In an earlier post I mentioned that I’m reading Susan Cain’s Book Quiet: The Power of Introverts in a World That Can’t Stop Talking. I’m taking my time with this one; I’m enjoying the read and I’m learning a lot.
Since starting the book I find myself feeling justified–even proud of my quiet nature. I’ve been able to sit in a group and not feel compelled to speak up until I have something I really want to say. I’ve been more observant of people, and I’ve begun to appreciate and understand the behavior of other like–and unlike–personalities.
I’m more likely to take extra time with someone quiet to get their perspective. I’m also more inclined fiercely guard times of solitude because I know I need that time in order to recharge my emotional batteries.
I came across a manifesto at the book’s author, Susan Cain’s, The Power of Introverts website and thought I’d share a few of my favorite points with you.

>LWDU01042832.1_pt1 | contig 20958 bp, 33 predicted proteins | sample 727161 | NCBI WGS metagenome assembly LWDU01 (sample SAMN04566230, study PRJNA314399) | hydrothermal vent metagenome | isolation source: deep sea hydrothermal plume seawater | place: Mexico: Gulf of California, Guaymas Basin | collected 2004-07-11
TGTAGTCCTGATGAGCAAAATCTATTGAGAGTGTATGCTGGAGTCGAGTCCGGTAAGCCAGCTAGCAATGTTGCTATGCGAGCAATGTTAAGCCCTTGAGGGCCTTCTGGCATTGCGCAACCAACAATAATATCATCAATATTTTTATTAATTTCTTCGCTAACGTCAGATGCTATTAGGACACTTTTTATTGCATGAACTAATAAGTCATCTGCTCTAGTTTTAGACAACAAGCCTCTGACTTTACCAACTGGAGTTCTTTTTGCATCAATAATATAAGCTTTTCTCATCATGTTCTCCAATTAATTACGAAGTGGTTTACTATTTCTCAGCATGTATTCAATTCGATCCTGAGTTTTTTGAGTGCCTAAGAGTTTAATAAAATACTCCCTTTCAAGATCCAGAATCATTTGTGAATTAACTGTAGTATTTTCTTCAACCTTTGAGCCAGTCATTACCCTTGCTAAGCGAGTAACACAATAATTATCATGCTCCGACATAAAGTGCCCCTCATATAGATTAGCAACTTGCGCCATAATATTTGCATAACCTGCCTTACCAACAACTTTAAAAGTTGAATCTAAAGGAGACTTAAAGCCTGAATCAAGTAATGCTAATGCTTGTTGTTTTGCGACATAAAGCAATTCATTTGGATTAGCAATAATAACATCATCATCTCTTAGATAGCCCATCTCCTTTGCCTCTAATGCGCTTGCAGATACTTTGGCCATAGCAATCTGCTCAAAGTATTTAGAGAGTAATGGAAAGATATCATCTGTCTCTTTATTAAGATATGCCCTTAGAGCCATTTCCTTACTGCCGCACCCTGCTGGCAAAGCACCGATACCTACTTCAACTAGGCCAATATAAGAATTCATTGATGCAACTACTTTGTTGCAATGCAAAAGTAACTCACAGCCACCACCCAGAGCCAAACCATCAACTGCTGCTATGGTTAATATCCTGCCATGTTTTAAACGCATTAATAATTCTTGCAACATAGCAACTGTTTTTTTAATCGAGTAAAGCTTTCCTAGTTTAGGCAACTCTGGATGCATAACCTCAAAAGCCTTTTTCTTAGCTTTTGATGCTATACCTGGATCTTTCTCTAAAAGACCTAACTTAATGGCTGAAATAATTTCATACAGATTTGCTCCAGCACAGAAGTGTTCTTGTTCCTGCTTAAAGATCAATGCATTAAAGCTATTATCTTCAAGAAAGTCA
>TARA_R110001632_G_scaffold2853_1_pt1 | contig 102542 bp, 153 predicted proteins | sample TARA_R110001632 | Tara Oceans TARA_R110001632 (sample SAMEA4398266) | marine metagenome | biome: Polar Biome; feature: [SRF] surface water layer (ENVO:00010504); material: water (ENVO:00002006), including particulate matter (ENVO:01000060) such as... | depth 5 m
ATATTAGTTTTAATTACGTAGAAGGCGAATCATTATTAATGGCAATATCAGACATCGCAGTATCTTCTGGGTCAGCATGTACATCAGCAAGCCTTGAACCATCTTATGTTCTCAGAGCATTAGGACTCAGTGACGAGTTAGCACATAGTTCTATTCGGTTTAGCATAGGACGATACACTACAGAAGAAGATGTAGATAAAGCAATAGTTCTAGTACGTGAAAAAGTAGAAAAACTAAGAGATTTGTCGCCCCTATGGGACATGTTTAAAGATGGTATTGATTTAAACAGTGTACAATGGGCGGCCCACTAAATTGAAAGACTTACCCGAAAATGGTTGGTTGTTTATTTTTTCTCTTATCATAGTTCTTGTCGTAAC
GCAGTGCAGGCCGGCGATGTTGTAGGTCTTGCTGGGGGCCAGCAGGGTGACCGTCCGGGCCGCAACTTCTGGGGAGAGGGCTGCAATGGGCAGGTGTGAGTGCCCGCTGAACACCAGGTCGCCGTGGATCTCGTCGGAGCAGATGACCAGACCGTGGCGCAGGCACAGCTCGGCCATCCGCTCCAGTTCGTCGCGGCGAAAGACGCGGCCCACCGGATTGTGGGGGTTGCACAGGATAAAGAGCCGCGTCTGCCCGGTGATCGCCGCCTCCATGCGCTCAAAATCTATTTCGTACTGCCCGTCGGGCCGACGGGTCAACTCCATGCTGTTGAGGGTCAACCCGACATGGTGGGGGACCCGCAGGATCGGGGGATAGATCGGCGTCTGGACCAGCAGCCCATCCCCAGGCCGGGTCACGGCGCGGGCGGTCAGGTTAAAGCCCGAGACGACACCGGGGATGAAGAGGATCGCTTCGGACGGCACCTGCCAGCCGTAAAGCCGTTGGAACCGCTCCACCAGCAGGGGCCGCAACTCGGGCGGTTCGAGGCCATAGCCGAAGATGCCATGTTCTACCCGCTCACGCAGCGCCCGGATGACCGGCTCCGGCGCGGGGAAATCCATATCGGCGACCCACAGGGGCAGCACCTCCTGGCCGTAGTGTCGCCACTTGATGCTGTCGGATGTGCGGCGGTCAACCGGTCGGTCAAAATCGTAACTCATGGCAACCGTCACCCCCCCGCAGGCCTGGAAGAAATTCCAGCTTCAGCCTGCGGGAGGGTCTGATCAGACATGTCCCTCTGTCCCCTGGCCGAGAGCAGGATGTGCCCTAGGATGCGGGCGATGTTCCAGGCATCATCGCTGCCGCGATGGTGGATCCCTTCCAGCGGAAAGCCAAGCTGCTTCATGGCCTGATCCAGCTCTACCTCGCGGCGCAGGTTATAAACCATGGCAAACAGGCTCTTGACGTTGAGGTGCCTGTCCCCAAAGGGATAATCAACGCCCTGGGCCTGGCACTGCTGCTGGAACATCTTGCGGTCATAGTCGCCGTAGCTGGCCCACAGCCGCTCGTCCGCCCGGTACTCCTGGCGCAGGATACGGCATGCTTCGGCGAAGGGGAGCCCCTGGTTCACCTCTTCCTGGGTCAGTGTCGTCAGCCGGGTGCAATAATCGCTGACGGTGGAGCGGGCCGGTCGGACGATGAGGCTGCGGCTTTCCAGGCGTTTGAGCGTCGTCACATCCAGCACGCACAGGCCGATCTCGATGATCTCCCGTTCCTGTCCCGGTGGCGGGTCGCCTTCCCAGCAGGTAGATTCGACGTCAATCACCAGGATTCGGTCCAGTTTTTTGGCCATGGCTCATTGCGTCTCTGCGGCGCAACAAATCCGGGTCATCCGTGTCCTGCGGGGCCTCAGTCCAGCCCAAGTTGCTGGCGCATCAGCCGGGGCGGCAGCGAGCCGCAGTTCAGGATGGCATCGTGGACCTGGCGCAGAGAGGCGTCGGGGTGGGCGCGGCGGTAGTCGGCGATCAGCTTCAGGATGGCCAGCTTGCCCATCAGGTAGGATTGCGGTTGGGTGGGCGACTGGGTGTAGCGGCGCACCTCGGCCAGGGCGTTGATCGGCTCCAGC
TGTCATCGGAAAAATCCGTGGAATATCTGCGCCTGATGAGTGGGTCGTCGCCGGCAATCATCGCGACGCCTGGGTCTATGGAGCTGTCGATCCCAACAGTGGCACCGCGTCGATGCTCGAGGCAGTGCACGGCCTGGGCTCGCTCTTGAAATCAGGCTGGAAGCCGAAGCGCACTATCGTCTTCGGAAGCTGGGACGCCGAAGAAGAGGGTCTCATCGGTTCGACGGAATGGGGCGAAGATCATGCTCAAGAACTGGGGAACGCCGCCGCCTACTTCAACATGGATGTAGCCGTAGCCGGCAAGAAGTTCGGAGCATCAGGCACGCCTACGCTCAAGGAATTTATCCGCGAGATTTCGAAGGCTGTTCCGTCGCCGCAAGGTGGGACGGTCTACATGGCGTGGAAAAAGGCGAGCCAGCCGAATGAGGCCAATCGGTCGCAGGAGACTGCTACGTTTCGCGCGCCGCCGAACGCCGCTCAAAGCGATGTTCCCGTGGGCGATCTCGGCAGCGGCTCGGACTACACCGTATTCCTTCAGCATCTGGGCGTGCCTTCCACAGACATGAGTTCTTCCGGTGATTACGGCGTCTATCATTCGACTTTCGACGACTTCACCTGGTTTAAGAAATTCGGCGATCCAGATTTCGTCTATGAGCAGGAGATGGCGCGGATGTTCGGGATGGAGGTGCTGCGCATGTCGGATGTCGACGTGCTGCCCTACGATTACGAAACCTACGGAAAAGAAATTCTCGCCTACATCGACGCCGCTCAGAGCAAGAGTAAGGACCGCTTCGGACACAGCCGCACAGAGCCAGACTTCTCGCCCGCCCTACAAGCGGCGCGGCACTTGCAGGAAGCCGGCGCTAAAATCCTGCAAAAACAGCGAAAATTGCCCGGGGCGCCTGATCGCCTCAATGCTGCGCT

1. There’s a word for “people who are in their heads too much”: thinkers.
3. Solitude is a catalyst for innovation.
8. But in the long run, staying true to your temperament is the key to finding work you love and work that matters.
9. Everyone shines, given the right lighting. For some, it’s a Broadway spotlight, for others, a lamplit desk.
11. It’s OK to cross the street to avoid making small talk.
12. “Quiet leadership” is not an oxymoron.
Good points, right?
Oh yes, I’m also using the book to help with character sketches I’m working on for my next book–fiction this time. One of the characters is a hard-core introverted writer–nothing like me at all.